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I will not go into the details why I am exploring the use of Micro ORMs at this stage - except to say that I feel powerless when I use a full blown ORM. There are too many things going on in the background that happens automatically, and not all of them are the best possible choices. I was quite ready to go back to raw database access, but I found out about the three new guys on the block: Dapper, PetaPoco and Massive. So I decided to give the low-level approach a go with a pet project. It is not relevant, but so far, I am using PetaPoco.

In any case, I am having trouble deciding how to go about maintaining the SQL strings that I will use from the higher levels. There are three main solutions that I can think of:

  1. Sprinkle the SQL queries wherever I need them. This is the least infrastructure heavy method. However, it suffers in both maintainability and testability areas.

  2. Limit the query usage to some service classes. This helps maintainability, is still low on infrastructure I need to implement. It may also be possible to build these service classes such that it would be easy to mock for testing purposes.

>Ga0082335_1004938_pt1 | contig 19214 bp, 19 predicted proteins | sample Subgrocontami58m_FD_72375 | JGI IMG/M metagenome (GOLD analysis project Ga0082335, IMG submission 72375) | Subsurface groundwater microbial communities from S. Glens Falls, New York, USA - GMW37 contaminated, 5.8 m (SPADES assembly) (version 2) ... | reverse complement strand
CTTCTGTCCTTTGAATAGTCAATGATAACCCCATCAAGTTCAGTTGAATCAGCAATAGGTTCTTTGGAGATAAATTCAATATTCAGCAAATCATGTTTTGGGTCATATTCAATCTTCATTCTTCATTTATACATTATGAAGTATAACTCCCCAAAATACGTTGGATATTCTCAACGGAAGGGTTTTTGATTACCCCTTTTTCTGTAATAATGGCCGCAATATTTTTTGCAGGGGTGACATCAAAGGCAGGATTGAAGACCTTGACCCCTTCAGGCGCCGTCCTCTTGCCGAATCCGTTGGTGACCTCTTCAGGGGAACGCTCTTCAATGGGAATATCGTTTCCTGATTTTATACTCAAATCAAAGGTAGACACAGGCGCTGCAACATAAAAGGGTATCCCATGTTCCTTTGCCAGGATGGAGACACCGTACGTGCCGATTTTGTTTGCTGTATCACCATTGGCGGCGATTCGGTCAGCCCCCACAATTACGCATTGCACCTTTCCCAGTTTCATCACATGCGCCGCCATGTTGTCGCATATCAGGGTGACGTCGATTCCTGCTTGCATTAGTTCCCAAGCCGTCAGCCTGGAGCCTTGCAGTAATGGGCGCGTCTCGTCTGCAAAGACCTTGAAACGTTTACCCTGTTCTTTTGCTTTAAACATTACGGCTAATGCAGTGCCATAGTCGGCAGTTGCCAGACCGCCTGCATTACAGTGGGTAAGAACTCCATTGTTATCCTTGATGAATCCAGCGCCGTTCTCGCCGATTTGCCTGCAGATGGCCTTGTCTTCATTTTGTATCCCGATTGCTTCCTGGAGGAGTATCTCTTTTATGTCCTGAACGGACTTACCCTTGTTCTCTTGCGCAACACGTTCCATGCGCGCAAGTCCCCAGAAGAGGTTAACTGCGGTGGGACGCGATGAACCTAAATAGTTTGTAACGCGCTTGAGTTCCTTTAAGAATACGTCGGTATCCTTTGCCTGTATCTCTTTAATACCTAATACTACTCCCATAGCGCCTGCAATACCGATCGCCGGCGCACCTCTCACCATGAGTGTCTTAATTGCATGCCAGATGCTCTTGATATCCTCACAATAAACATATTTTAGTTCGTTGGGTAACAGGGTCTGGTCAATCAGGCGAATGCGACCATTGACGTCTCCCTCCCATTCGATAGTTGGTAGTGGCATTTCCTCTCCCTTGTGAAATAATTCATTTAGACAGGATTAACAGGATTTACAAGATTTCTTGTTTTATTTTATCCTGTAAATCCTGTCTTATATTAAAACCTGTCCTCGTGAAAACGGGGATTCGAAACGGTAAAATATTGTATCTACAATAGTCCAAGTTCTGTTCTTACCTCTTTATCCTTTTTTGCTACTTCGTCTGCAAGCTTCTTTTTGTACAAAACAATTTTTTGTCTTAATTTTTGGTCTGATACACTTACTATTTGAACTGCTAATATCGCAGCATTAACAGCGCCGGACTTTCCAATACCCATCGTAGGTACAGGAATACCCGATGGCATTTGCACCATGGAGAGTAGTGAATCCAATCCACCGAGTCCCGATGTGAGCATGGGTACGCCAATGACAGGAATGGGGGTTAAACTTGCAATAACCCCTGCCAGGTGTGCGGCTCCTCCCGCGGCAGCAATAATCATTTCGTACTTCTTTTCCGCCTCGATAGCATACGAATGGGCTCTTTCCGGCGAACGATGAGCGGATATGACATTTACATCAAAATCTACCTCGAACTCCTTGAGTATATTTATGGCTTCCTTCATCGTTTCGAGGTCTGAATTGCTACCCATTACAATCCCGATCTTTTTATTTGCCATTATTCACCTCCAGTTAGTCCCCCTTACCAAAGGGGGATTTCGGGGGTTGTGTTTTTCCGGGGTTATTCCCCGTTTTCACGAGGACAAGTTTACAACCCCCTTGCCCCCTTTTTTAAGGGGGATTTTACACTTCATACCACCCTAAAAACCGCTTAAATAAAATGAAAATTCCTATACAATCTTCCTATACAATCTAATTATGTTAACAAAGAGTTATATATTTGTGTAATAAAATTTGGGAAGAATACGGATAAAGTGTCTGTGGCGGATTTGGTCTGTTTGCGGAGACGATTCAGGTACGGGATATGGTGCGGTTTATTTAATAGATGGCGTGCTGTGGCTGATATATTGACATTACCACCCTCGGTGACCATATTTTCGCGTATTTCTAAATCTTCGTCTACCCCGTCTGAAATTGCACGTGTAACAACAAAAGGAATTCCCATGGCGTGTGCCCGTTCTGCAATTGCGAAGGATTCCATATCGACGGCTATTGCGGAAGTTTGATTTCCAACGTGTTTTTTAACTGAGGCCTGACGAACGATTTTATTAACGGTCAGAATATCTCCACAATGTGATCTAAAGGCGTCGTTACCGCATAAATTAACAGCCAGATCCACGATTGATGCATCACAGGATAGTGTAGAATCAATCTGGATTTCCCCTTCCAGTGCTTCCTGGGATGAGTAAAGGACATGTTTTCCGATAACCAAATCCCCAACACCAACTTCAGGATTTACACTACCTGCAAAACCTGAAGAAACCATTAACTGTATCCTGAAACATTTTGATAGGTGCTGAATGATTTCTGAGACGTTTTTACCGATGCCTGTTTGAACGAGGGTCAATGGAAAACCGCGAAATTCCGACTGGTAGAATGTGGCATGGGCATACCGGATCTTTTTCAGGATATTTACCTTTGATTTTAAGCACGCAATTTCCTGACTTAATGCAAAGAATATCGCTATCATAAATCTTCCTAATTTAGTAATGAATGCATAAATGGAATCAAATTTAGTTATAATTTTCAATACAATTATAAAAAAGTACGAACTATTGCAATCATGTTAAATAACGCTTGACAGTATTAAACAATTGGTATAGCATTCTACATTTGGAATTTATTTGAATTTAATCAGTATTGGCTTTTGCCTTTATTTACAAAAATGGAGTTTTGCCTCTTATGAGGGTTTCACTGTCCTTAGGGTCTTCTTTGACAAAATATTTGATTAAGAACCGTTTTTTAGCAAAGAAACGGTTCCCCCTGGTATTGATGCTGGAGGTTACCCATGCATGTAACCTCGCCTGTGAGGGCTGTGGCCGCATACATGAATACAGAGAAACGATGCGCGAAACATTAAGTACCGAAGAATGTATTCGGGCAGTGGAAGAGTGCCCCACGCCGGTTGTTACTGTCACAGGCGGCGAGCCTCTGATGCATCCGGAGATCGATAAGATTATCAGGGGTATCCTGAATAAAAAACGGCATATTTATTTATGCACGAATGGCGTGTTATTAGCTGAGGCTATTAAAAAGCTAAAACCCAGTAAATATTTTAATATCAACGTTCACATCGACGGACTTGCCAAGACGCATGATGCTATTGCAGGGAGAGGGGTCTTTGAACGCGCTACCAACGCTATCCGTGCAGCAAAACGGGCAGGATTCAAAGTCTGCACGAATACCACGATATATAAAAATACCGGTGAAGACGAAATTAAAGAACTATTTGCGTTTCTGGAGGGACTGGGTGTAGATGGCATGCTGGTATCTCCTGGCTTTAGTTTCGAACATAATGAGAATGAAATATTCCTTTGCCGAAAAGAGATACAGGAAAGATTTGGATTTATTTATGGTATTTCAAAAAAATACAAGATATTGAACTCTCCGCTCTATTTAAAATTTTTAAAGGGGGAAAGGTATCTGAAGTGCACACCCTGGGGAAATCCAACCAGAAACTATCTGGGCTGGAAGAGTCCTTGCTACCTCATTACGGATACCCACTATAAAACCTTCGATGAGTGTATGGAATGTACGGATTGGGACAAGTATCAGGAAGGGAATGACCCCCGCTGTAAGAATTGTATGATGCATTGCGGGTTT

3. Prepare some classes to make the system somewhat flexible. I have started on this path. I implemented a Repository interface, and a database dependent Repository class. I have also build some tiny interfaces to capture SQL queries that can be passed to my Repository's GetMany() method. All the queries are implemented as individual classes right now, and I will probably need a little more interface around this to add some level of database independence - and maybe for some flexibility in decorating queries into paged and sorted queries (again, this would also make them a little bit more flexible in handling different databases).

What I am mainly worried about right now is that I have entered the slippery slope of writing all the functions needed for a full blown ORM, but badly. For example, it feels sensible right now that I write or find a library to convert linq calls into SQL statements so that I can massage my queries easily or write extenders that can decorate any query I pass to it, etc. But that is a large task, and is already done by the big guys, so I am resisting the urge to go there. I also want to retain control over what queries I send to the database - by explicitly writing them.

So what is the suggestion? Should I go #2 option, or try to stumble along on option #3? I am certain I cannot show any code written in the first option to anyone without blushing. Is there any other approach you can recommend?